My (Exhaustive and Expletive-Filled) History with Capital One

Ladies and gentlemen of the jury, I am a reasonable person. It is true I often find myself annoyed and angry at my fellow human beings, but rarely do I throw around terms such as Dodd-Frank, or CFPB. I might occasionally find customer service people to be, well, rude, but I try not to threaten to file complaints with a newly-created federal watchdog agency.

Source: http://realitytvgifs.tumblr.com/

Alas, all that happened last week while trying to close my bank account with Capital One. Oh, wait…..let me rephrase that – while trying to again close an account with Capital One that I had already closed two months prior. In person. At one of their branches.

But hold on: to get a full perspective of the ire I let forth in the first paragraph, let’s go way back to irresponsible days of yore. When I was young, wild and reckless with money (as opposed to now, when I am middle-age-ish, fairly tame and only sometimes brash with my money), I had a credit card with Capital One.

I have no idea how this miracle came to be considering I was to finances and money what Lindsay Lohan is to driving and acting – useless, and actually, maybe even dangerous.

Nevertheless, I was bestowed with this instrument of adulthood and I immediately abused it. No beating around the Lohan on this one – I ran it up and struggled to pay it down, not once, but several times. I made late payments, skipped payments, the whole nine yards. I am sure I paid at least six times the total debt amount (I believe it was a whopping $1,200 limit) in penalties and late fees over the years I had that card. Capital One made a pretty good profit off that teeny-tiny little card.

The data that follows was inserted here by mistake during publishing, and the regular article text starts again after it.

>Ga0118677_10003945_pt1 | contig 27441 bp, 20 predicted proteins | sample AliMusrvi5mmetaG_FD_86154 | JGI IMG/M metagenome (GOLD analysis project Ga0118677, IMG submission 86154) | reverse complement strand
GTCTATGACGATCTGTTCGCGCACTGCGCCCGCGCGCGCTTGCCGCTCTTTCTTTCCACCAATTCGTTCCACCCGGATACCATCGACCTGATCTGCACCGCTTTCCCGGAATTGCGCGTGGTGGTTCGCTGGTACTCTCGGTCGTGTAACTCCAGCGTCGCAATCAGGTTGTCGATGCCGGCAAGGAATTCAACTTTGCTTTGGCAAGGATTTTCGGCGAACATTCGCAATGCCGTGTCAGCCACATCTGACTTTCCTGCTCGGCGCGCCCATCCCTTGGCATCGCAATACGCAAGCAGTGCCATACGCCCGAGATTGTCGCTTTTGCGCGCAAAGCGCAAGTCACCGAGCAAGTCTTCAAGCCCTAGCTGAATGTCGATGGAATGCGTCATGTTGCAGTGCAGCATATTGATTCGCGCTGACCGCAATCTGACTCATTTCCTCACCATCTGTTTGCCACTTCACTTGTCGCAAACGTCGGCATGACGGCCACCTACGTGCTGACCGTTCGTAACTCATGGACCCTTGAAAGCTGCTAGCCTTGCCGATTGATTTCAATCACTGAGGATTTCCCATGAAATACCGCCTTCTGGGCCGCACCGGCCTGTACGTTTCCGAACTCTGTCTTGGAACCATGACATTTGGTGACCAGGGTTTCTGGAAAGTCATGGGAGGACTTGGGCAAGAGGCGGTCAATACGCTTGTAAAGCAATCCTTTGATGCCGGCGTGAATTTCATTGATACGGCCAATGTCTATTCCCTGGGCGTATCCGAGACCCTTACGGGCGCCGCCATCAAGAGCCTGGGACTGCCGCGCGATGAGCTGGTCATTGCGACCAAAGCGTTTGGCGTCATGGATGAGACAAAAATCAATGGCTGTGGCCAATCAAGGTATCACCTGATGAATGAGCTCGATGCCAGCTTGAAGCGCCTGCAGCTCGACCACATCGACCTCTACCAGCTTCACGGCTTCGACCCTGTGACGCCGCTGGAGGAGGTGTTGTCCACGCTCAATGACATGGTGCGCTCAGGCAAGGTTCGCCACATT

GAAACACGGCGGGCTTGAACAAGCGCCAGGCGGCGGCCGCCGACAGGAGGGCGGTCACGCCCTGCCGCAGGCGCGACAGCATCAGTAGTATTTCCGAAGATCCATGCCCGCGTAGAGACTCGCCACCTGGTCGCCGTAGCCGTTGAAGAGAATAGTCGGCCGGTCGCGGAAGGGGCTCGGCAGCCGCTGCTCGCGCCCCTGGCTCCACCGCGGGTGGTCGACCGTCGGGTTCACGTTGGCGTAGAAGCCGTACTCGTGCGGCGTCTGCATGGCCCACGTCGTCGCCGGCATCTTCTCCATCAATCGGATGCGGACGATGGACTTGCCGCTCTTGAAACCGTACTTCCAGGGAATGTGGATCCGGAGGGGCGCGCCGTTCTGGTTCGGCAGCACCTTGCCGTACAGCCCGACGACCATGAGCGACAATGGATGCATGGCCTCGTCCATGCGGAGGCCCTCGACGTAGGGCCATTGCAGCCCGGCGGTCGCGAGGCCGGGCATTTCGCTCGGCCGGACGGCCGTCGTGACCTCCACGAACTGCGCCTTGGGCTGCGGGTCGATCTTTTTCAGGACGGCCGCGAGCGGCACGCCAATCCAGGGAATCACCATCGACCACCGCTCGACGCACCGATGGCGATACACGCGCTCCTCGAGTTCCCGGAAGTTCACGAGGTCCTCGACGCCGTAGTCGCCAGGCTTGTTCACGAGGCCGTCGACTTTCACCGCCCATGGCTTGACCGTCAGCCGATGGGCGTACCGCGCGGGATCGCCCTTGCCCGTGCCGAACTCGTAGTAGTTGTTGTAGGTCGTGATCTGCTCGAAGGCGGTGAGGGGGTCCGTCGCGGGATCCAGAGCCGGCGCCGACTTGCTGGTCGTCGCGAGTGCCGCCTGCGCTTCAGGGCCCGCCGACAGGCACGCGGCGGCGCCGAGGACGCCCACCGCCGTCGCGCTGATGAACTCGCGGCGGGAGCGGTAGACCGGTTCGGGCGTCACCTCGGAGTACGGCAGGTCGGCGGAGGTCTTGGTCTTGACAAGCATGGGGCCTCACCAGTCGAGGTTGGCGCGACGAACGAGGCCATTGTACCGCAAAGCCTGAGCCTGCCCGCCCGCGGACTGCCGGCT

Finally, I faced facts. I cut up the card and threw it away. And I continued to pay it down, slowly and steadily, paying an extra $20-$50 bucks a month when I could. But I did not close my account with Capital One. I left it open and just made my payments.

Eventually, there came a situation where I needed a credit card to rent a car. I could not use my debit card, for whatever reason, probably because I didn’t have enough money to cover all the incidentals or whatever. It really was ages ago.

So I called Capital One and asked them very nicely to send me another card. They said no. They pointed out that I had a history (not a recent history, but a history nonetheless) of late payments and delinquencies. I pointed out that the account was still very much open, all my payments had been current for quite a while and I would very much like to have a duplicate card. They said no. I went up the customer service chain of command, such as it is, and met a wall of NO at each transfer.